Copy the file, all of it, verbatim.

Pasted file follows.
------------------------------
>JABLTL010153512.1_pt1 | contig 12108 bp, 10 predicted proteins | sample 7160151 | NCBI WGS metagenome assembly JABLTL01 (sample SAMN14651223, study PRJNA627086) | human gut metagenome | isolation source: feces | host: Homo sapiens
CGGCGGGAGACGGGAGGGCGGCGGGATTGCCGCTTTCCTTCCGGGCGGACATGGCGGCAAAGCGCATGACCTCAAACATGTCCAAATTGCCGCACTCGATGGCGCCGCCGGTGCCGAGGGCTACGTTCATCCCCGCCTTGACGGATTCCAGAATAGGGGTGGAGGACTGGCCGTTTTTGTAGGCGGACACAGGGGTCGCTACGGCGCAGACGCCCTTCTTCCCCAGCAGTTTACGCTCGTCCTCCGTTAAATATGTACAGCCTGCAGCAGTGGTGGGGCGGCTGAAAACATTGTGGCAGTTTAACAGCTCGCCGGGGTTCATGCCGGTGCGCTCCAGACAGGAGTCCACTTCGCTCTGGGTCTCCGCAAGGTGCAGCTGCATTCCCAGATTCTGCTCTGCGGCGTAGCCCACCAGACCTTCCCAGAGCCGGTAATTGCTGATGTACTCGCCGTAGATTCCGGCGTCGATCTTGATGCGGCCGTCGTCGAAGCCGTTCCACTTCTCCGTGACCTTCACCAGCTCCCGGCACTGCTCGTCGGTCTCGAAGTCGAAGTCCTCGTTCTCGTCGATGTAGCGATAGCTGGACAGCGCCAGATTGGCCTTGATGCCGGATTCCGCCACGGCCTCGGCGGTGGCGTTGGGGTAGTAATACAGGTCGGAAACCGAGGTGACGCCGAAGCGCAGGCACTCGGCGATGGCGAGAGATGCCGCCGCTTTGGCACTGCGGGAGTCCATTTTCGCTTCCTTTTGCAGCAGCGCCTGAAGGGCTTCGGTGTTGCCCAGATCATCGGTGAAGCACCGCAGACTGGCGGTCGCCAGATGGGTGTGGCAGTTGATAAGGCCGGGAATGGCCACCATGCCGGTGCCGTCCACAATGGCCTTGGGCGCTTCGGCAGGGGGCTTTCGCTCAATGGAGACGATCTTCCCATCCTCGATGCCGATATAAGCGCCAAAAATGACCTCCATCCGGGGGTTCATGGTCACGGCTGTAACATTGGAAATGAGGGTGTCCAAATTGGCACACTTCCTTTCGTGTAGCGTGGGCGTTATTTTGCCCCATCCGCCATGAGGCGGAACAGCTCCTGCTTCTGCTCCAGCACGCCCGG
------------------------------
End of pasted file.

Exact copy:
>JABLTL010153512.1_pt1 | contig 12108 bp, 10 predicted proteins | sample 7160151 | NCBI WGS metagenome assembly JABLTL01 (sample SAMN14651223, study PRJNA627086) | human gut metagenome | isolation source: feces | host: Homo sapiens
CGGCGGGAGACGGGAGGGCGGCGGGATTGCCGCTTTCCTTCCGGGCGGACATGGCGGCAAAGCGCATGACCTCAAACATGTCCAAATTGCCGCACTCGATGGCGCCGCCGGTGCCGAGGGCTACGTTCATCCCCGCCTTGACGGATTCCAGAATAGGGGTGGAGGACTGGCCGTTTTTGTAGGCGGACACAGGGGTCGCTACGGCGCAGACGCCCTTCTTCCCCAGCAGTTTACGCTCGTCCTCCGTTAAATATGTACAGCCTGCAGCAGTGGTGGGGCGGCTGAAAACATTGTGGCAGTTTAACAGCTCGCCGGGGTTCATGCCGGTGCGCTCCAGACAGGAGTCCACTTCGCTCTGGGTCTCCGCAAGGTGCAGCTGCATTCCCAGATTCTGCTCTGCGGCGTAGCCCACCAGACCTTCCCAGAGCCGGTAATTGCTGATGTACTCGCCGTAGATTCCGGCGTCGATCTTGATGCGGCCGTCGTCGAAGCCGTTCCACTTCTCCGTGACCTTCACCAGCTCCCGGCACTGCTCGTCGGTCTCGAAGTCGAAGTCCTCGTTCTCGTCGATGTAGCGATAGCTGGACAGCGCCAGATTGGCCTTGATGCCGGATTCCGCCACGGCCTCGGCGGTGGCGTTGGGGTAGTAATACAGGTCGGAAACCGAGGTGACGCCGAAGCGCAGGCACTCGGCGATGGCGAGAGATGCCGCCGCTTTGGCACTGCGGGAGTCCATTTTCGCTTCCTTTTGCAGCAGCGCCTGAAGGGCTTCGGTGTTGCCCAGATCATCGGTGAAGCACCGCAGACTGGCGGTCGCCAGATGGGTGTGGCAGTTGATAAGGCCGGGAATGGCCACCATGCCGGTGCCGTCCACAATGGCCTTGGGCGCTTCGGCAGGGGGCTTTCGCTCAATGGAGACGATCTTCCCATCCTCGATGCCGATATAAGCGCCAAAAATGACCTCCATCCGGGGGTTCATGGTCACGGCTGTAACATTGGAAATGAGGGTGTCCAAATTGGCACACTTCCTTTCGTGTAGCGTGGGCGTTATTTTGCCCCATCCGCCATGAGGCGGAACAGCTCCTGCTTCTGCTCCAGCACGCCCGG